In search of “diverse” literature

While “diversity” is in many ways a subjective concept, it is difficult to argue that there are an infinitely wide variety of unique human experiences. As our collective interconnected worldview expands, so does our awareness of the existence of people other than ourselves. With a focus on race, origin, sexuality, 2017 has so far shown a plethora of diversity-minded literary releases. We can hardly expect to change the world simply by curling up on the couch with an open-minded book. However, reading up can be considered a solid first step.


Be sure to keep your eyes peeled for the following titles:


The Refugees – Viet Thanh Nguyen (Grove Press, Feb. 2017)

Nguyen already has the 2016 Pulitzer Prize for Fiction under his belt, for his lauded work The Sympathizer. Once again, Nguyen has painted a shining portrait of the “immigrant experience”. Nguyen, originally from Vietnam, writes of a series Vietnamese refugees coming to America in his newest collection of fictional short stories. With a focus on themes of memory, identity, and loss, Nguyen explores the woes of a globalizing world. In a time of American values in flux, this title is an important, humanizing reminder of what it means to be an outsider.


The End of Eddy – Édouard Louis (Farrar, Strauss, and Giroux, May 2017)

Louis writes an unabashedly personal account of his childhood in the form of an autobiographical novel. On the foundation of his own very real experiences, Louis describes coming to terms with his sexuality in face of the homophobia and brutality of a small-scale working town in the north of France. Questioning what it means to “fit in”, Louis presents a work that is as universal as it is personal. The End of Eddy has already been translated into 20 languages, indicating at its wide-scale relevance and applicability.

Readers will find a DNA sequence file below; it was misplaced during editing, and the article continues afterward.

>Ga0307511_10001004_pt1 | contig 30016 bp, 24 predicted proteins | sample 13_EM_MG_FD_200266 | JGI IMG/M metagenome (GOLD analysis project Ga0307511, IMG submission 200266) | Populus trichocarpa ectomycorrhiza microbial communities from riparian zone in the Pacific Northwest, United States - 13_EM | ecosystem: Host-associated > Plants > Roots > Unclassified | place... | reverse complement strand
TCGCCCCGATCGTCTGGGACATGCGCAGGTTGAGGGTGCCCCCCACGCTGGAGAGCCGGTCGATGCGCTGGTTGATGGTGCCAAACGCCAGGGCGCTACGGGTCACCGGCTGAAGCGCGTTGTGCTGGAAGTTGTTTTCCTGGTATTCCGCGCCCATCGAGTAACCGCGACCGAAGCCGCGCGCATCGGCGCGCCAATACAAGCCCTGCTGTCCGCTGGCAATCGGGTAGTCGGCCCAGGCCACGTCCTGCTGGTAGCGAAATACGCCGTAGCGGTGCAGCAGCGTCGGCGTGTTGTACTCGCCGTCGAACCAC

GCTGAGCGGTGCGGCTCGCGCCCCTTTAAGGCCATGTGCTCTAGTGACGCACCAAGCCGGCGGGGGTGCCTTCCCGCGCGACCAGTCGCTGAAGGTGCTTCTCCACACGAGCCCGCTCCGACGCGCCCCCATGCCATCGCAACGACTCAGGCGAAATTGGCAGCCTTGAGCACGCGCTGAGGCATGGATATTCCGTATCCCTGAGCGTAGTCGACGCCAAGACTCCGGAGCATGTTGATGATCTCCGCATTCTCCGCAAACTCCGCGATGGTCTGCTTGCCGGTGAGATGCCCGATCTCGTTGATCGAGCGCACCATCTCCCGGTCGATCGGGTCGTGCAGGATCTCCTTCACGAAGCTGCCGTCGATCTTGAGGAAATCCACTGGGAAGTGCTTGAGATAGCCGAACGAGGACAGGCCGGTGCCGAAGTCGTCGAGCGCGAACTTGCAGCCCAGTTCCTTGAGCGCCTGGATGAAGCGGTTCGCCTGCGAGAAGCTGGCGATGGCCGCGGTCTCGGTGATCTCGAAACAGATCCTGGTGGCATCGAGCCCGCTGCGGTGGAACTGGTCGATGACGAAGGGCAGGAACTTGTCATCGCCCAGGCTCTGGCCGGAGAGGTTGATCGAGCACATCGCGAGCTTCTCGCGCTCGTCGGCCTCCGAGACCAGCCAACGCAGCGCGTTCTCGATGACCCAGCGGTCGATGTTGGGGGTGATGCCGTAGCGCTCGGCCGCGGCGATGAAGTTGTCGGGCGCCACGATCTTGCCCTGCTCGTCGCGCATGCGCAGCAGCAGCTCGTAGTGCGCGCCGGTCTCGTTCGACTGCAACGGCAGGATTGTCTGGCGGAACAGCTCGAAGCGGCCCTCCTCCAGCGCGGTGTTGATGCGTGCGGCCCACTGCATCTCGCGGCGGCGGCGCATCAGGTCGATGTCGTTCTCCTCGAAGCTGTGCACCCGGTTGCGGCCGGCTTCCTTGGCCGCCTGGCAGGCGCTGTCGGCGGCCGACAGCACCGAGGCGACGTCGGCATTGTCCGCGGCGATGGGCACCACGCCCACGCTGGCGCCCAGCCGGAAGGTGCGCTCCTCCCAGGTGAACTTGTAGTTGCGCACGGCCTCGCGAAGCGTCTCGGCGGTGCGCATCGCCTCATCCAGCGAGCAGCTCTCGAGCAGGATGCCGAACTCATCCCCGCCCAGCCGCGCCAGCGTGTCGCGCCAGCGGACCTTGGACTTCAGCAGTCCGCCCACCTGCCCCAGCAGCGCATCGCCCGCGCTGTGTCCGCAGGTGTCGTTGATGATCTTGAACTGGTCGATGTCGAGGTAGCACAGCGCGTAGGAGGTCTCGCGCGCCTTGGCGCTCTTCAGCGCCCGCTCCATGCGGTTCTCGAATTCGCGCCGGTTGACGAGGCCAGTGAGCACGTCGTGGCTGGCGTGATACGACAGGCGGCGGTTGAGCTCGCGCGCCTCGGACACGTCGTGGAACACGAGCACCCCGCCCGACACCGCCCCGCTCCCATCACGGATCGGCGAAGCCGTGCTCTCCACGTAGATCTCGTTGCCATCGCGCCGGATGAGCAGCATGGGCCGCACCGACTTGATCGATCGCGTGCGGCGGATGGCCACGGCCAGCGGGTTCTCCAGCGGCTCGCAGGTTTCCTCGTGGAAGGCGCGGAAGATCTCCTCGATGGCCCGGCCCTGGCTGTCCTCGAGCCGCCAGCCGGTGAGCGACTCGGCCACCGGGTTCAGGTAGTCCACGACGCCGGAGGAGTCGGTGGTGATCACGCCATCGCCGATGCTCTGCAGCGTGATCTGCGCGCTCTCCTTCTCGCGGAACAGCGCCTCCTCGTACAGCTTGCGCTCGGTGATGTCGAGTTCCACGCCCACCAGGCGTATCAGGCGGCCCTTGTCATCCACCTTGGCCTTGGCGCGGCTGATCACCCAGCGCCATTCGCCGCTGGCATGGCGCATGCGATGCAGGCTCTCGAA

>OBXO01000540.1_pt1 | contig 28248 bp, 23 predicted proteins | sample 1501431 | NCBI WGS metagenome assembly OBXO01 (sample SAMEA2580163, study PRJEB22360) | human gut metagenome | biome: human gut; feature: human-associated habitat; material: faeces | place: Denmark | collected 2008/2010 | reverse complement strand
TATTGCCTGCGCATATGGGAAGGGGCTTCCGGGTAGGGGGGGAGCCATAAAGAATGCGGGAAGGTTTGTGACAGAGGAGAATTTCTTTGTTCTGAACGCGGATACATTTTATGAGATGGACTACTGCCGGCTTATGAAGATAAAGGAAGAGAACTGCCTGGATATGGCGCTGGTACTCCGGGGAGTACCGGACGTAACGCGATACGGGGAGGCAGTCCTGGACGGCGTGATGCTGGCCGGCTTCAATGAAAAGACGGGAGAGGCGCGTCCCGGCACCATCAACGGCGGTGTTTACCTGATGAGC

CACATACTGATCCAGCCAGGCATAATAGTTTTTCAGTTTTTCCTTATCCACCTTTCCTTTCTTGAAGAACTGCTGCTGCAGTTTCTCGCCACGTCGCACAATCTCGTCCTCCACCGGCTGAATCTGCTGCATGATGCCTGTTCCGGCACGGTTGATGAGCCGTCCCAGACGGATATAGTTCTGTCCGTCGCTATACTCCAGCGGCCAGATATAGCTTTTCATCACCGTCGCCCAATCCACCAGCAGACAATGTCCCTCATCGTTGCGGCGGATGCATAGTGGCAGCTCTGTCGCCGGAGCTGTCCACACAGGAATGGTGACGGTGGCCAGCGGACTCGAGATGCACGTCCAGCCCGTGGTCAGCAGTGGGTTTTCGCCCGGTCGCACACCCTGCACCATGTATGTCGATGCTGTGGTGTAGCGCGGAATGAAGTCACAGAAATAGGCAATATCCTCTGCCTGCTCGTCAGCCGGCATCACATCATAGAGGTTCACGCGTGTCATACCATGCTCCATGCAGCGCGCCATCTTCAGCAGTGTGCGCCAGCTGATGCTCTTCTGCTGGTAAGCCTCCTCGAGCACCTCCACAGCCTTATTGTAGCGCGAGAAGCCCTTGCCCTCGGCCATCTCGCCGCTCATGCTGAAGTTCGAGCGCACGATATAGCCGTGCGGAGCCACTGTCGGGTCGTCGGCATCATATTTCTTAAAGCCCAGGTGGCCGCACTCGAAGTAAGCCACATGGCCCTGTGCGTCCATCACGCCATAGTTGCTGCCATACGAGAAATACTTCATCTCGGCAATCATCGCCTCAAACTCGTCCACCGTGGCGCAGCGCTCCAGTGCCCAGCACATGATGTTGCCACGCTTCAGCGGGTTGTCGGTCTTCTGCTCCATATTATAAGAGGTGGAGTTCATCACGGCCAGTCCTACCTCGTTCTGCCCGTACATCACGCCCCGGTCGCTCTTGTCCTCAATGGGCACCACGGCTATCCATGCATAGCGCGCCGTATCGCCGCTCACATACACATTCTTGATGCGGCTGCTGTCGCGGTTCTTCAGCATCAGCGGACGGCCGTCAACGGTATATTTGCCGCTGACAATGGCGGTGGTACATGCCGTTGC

There Are More Beautiful Things Than Beyoncé – Morgan Parker (Tin House Books, Feb. 2017)

Parker’s newest collection of poems is a lyrical ode to her state as an intersection of minorities. Parker outlines the experiences of an African American woman of color in a world that is constantly working to undermine her sense of self. Through use of contemporary political references and nods to pop-culture, Parker’s poems become of painful contemporary relevance. With an easily digestible prose, Parker’s sharp anger and simple truths have the potential to truly speak to the modern reader. It’s little wonder that Parker has previously been featured in a series of high-profile cultural publications.


Exit West – Mohsin Hamid (Riverhead Books, Mar. 2017)

Man-Booker shortlisted author of The Reluctant Fundamentalist Hamid strikes again – his newest release is much anticipated on the literary scene. One part love story, one part social commentary, Exit West follows a young couple on their escape from an unnamed city on the brink of civil war. In considering the unpredictable senselessness of a volatile modern world, Hamid touches on issues of self-identification, rejection, and perseverance in a story that echoes that of countless others. With a poignant ability to point out the plights of the “immigrant experience”, Hamid presents a text of immediate importance.

Noga Amiri, Class of 2018, is a literature and art history major from Hilversum, the Netherlands.

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